Overall, drought sensitivity might be better viewed in terms of multiple variables (e.g., leaf abscission, NSC dynamics, stomatal sensitivity, rooting depth, and stomatal morphology), and not just stomatal sensitivity, that act together to prevent catastrophic losses in hydraulic functioning and carbon supply that are necessary to sustain vital physiological processes. While it is important to recognize that indicators of sensitivity vary greatly among species, adaptation to and phenotypic plasticity in response to local site conditions likely also play a critical, and perhaps even, dominant role in determining how Northeastern U.S. forests will respond to future drought conditions.

Integrating drought tolerance and sensitivity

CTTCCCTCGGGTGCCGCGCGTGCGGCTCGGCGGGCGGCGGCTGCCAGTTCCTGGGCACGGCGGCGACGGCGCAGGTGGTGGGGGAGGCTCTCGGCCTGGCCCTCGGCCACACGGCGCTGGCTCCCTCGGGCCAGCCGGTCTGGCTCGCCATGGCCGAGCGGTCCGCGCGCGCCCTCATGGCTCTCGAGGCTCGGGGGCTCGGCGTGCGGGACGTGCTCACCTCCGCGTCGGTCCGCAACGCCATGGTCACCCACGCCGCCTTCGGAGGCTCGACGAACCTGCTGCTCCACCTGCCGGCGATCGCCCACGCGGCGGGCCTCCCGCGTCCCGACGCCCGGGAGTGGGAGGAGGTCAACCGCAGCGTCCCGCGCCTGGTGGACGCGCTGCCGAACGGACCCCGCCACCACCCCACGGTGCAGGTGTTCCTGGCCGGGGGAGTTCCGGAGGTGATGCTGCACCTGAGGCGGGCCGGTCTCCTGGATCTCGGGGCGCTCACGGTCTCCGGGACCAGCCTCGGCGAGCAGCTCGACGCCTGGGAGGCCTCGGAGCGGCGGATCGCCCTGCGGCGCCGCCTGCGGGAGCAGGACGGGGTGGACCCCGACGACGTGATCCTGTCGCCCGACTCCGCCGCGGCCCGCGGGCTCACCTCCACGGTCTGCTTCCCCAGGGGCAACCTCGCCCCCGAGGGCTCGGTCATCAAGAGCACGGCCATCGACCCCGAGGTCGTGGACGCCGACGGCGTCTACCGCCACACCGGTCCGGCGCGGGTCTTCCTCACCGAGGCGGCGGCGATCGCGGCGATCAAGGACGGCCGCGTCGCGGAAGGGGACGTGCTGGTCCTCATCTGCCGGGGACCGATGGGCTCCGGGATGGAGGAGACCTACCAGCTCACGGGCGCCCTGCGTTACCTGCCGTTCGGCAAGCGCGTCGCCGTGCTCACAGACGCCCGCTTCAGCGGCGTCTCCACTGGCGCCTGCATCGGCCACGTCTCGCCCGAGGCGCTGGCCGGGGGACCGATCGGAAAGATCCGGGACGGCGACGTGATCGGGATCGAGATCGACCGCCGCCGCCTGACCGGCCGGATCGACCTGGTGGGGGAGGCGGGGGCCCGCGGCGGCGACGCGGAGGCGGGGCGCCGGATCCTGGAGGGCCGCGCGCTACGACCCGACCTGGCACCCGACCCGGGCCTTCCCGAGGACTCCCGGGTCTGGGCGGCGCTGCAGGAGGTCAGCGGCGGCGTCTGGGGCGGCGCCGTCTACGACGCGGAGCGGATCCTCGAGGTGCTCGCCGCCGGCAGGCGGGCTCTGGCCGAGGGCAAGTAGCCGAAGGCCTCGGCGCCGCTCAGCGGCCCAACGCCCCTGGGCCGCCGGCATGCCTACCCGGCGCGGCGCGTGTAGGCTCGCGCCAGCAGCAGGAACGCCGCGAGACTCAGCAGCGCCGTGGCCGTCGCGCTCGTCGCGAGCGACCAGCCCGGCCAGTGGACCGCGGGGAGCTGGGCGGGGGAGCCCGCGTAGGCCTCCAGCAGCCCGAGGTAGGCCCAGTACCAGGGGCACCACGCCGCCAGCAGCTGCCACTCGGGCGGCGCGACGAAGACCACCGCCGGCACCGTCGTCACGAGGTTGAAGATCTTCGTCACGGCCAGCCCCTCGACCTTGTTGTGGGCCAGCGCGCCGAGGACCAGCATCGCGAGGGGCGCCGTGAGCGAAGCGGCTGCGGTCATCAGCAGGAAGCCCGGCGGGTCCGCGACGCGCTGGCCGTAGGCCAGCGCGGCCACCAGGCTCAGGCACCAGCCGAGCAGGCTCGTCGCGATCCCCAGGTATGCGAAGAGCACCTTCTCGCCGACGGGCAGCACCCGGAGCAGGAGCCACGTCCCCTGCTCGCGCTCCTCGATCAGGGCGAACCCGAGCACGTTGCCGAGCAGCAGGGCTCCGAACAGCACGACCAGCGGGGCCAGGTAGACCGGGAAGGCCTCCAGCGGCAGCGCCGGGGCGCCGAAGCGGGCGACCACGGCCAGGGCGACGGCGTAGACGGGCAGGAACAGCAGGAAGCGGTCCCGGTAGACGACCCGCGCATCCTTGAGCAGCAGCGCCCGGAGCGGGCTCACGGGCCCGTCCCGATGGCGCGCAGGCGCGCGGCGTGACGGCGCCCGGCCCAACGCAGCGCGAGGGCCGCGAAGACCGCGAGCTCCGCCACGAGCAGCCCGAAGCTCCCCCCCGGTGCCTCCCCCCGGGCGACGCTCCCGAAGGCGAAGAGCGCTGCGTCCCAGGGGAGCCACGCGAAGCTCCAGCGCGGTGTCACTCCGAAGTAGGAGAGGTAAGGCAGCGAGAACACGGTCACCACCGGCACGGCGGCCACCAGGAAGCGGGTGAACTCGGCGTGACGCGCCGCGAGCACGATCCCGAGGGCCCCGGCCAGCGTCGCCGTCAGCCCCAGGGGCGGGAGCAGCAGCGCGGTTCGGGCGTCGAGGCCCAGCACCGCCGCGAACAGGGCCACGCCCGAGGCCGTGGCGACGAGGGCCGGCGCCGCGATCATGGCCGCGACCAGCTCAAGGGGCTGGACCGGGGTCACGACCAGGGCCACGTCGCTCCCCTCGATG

Advancing our understanding of species’ abilities to survive drought (e.g., drought tolerance) requires measurement of short-term, physiological responses to drought associated with drought sensitivity, together with their long-term response to prolonged drought to assess mechanistic relationships between drought tolerance and sensitivity. While few such integrated studies have been conducted to date, evidence thus far highlight the paradox of greater drought-induced dieback and mortality for species that are classified as drought tolerant. For example, Hoffmann et al. (2011) showed that, contrary to expectation, isohydric (e.g., drought sensitive) species with lower wood density that were less resistant to cavitation experienced less canopy dieback during a short-term drought. The higher stomatal sensitivity and leaf abscission of isohydric species (A. rubrum, L. tulipifera, L. styraciflua) permitted greater safety margins, while avoiding catastrophic embolism (Hoffmann et al. 2011). In contrast, anisohydric species (e.g., drought insensitive) with greater wood density (Cornus florida, Q. alba, Q. rubra), smaller safety margins, and an inability to shed leaves experienced greater leaf desiccation and greater canopy dieback during droughts. Thus, leaf abscission and stomatal closure are important mechanisms that reduce transpiration and minimize the risk of cavitation for temperate deciduous species (Federer 1980; Roberts et al. 1980; Lucier and Hinckley 1982; Ginter-Whitehouse et al. 1983; Gu et al. 2007). Consistent with these findings, Gu et al. (2015) observed greater mortality of drought-tolerant Q. alba and Q. rubra compared with other drought-sensitive and intolerant species (A. saccharum, F. americana) following an extreme drought in 2012, which was primarily associated with the lack of regulation of predawn water potential of the drought-tolerant species.